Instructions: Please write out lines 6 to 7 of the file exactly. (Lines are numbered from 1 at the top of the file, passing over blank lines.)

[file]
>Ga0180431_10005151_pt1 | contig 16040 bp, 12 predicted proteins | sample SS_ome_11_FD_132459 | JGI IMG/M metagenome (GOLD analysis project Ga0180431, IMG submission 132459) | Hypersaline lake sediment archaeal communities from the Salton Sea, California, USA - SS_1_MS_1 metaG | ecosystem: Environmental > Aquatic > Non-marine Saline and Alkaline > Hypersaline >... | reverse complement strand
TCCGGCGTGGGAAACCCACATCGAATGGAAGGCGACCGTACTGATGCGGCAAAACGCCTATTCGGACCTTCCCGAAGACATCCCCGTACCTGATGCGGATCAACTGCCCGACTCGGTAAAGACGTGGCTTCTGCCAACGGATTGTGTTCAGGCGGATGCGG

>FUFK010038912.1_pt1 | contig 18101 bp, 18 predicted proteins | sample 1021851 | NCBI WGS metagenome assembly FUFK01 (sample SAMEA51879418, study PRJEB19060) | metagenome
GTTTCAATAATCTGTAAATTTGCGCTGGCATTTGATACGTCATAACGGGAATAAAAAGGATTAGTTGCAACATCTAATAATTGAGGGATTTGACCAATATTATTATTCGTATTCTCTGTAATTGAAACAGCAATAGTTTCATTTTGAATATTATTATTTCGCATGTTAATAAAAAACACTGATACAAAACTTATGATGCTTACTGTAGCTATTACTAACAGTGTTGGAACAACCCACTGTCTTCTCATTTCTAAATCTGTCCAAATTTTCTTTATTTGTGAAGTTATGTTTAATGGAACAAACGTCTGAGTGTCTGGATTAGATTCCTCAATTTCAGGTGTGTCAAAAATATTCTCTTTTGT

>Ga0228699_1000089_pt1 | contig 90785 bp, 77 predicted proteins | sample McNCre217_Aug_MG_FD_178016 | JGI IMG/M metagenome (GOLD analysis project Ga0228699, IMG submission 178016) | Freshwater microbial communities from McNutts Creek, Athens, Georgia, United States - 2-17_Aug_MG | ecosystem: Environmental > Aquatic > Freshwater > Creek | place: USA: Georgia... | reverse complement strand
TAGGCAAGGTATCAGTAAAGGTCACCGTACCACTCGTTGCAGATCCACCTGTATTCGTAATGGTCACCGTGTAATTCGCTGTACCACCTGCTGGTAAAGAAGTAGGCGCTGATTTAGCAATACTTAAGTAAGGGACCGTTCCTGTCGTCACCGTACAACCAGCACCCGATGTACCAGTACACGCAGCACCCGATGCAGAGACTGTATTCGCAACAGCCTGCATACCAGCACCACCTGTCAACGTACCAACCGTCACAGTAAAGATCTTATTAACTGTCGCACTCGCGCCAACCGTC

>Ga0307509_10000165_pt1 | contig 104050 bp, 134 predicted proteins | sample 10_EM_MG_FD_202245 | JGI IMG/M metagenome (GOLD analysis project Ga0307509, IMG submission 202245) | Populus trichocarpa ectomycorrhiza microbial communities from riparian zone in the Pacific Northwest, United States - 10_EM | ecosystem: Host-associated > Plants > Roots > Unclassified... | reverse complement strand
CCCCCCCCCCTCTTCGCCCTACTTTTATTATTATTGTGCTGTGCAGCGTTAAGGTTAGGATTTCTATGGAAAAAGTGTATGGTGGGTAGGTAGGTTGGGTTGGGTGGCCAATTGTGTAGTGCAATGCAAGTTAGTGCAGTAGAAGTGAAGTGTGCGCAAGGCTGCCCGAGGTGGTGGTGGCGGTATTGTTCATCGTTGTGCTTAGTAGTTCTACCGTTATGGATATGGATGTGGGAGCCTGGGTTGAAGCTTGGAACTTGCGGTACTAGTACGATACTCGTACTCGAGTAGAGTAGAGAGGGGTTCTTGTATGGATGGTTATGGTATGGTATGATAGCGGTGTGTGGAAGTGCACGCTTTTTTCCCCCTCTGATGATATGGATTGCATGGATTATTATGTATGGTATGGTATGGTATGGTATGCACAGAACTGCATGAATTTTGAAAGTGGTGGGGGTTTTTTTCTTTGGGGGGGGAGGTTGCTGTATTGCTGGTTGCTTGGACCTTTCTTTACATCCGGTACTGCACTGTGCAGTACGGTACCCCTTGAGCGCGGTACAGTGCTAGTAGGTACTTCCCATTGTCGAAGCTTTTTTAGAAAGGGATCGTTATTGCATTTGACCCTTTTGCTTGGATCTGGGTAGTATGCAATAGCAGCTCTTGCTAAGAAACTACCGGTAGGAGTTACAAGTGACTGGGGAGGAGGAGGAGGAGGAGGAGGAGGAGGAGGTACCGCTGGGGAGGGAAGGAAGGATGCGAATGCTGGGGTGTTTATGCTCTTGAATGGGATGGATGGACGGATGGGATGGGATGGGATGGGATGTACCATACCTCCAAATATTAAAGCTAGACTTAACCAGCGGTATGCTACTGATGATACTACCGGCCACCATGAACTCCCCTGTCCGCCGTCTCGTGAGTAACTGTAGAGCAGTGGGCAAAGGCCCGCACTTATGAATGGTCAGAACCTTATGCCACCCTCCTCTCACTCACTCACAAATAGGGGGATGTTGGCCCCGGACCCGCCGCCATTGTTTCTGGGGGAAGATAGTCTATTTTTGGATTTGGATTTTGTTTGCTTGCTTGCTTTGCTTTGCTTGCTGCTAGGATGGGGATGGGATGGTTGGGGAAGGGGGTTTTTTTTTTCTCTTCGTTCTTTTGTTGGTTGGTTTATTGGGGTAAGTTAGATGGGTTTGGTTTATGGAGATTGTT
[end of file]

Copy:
TAGGCAAGGTATCAGTAAAGGTCACCGTACCACTCGTTGCAGATCCACCTGTATTCGTAATGGTCACCGTGTAATTCGCTGTACCACCTGCTGGTAAAGAAGTAGGCGCTGATTTAGCAATACTTAAGTAAGGGACCGTTCCTGTCGTCACCGTACAACCAGCACCCGATGTACCAGTACACGCAGCACCCGATGCAGAGACTGTATTCGCAACAGCCTGCATACCAGCACCACCTGTCAACGTACCAACCGTCACAGTAAAGATCTTATTAACTGTCGCACTCGCGCCAACCGTC

>Ga0307509_10000165_pt1 | contig 104050 bp, 134 predicted proteins | sample 10_EM_MG_FD_202245 | JGI IMG/M metagenome (GOLD analysis project Ga0307509, IMG submission 202245) | Populus trichocarpa ectomycorrhiza microbial communities from riparian zone in the Pacific Northwest, United States - 10_EM | ecosystem: Host-associated > Plants > Roots > Unclassified... | reverse complement strand